“I feel I must write & tell you what a fine company you had & what fine men they were. The NCOs & men were bricks every one of them & as brave as lions. They really did excellent work & by jove they had something to put up with…….. They all stuck to me like good ‘uns. Of course I was at a great disadvantage not knowing the men, but in the short time I had them I got to love them…… Never have I seen such pluck & endurance in any men. The way they went over the top & went over 3 miles to their objective when they were fagged out was a marvel & they dug in & reconsolidated like good ‘uns & didn’t care a rap for Shells or bullets or Huns……They were good in rest, & when we went into the line again, & got heavily shelled they showed utter contempt to the danger.

They had some very unpleasant & risky jobs & worked so well. The officers too were great. Poor L..? was killed as you know in our first counter attack. He was such a good chap. “Bottles” & Morgan did excellent work. Poor Morgan has died of his wounds.
“Bottles” I cannot get news of. He was exceptionally good with his men & showed
himself a very fine officer. Plucky & full of grit & he had some very ticklish jobs. I am sure you would have been the proudest man in the Army if you had seen your Officers & men at work.”
After Cambrai there was a real danger that the RGLI’s service battalion would be disbanded and the men posted to other regiments. There were no more Guernsey lads to fill the ranks and after much pleading by the Lt. Governor large numbers of English soldiers were drafted to the Guernseys to fill the gaps left by the slaughter at Les Rues Vertes. Most of them came from the 3rd Battalion the North Staffordshire Regiment.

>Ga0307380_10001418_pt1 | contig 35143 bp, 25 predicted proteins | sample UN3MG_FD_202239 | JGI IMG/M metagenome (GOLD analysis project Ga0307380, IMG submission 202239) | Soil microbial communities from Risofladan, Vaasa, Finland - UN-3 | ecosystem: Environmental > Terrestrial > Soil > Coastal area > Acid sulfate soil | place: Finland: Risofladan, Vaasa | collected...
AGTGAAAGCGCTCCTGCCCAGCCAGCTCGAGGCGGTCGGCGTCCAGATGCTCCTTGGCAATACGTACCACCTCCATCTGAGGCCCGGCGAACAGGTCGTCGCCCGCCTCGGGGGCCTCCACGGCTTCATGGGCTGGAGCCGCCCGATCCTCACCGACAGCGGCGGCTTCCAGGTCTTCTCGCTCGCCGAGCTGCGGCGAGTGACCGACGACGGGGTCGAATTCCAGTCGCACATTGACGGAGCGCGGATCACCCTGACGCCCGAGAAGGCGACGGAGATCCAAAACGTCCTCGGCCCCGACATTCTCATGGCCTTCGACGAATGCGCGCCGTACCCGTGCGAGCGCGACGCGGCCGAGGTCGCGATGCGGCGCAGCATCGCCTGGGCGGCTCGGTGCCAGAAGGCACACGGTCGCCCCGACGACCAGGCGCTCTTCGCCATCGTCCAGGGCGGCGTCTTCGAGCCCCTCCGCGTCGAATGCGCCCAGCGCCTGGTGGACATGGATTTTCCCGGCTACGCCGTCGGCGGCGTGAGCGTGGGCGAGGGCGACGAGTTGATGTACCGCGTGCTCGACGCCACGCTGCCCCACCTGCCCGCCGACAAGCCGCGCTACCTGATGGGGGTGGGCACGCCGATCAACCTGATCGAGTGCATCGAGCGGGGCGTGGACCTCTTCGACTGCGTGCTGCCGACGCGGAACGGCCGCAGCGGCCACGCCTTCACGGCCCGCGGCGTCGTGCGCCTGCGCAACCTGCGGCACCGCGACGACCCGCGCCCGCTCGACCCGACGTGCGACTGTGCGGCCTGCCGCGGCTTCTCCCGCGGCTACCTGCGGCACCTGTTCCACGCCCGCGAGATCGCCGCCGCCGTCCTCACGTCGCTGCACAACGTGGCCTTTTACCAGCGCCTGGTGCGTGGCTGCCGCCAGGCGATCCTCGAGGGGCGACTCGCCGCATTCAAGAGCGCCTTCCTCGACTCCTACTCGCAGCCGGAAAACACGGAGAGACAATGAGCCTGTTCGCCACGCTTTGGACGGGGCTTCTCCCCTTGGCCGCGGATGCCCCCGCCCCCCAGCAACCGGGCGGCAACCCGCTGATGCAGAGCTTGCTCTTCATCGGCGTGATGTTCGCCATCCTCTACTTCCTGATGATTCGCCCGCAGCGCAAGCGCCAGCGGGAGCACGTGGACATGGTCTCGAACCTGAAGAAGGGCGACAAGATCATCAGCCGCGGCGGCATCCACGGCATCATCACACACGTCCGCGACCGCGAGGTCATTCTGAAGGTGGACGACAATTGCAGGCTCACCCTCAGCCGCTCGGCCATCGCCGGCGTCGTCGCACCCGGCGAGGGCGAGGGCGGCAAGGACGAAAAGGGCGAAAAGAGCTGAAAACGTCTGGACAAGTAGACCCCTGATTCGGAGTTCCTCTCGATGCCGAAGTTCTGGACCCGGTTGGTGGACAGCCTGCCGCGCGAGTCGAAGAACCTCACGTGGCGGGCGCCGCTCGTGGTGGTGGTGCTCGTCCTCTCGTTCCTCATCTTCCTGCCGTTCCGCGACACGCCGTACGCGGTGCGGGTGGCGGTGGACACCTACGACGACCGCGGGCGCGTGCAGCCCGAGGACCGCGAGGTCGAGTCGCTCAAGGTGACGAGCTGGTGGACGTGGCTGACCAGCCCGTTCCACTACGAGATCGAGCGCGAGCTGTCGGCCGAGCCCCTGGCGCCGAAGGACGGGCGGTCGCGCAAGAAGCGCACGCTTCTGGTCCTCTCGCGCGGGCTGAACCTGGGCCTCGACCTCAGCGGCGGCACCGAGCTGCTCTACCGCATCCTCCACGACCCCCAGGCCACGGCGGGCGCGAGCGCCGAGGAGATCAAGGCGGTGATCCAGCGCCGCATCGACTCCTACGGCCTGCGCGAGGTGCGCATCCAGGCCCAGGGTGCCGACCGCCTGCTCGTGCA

During the early part of 1918 the RGLI was in the line at Passchendaele, perhaps the most unpleasant and unhealthy part of the Western Front where the awful conditions resulted in almost as many casualties as did German shell fire. Meanwhile the Germans were able to move huge numbers of troops from the Eastern Front to the Western Front following the collapse of Imperial Russia and were planning a final attack in the west with the aim of winning the war, or at least forcing the Allies to the conference table. The main weight of this attack fell on the old battlefield of the Somme, but a subsidiary attack took place in the Lys area of northern France. The full weight of the attack fell on a Portuguese Division, new to the line, which broke and ran. The 29th Division, including the Guernsey troops, were rushed into the line tostem the advance.

In the action which followed the vast majority of the battalion became casualties. On 11th April Lt. Col. T.L. de Havilland took into action 20 officers and 483 men. By 14th April he was reduced to just three officers and 55 other ranks. But the German attack had run out of steam and the last offensive was over. The battalion had played its part in stemming the flow but at a terrible cost.

The wounded were sometimes
the lucky ones. “To cop a Blighty one” was the dream of the men in the trenches. The reality could be horrifyingly different. The most common injury sustained in the trenches was a head wound from artillery shrapnel.
A steel helmet lessened the danger, but did not remove it. Poison gas was most feared. Men died slowly and painfully from its effects. Throughout the 1920s and 1930s ex-servicemen continued to die from the effects of gassing in the war. Injuries inflicted to the mind from unbelievable horrors seen and experienced, had to be lived with. From the front line Casualty Clearing Stations, the wounded were passed back to base hospitals and in more serious cases, back to England - “Blighty”.

Some RGLI casualties were repatriated to Guernsey. They were nursed by women and girls who very quickly had demonstrated a toughness that belied their genteel backgrounds.
Nurses and doctors fought
death and disease without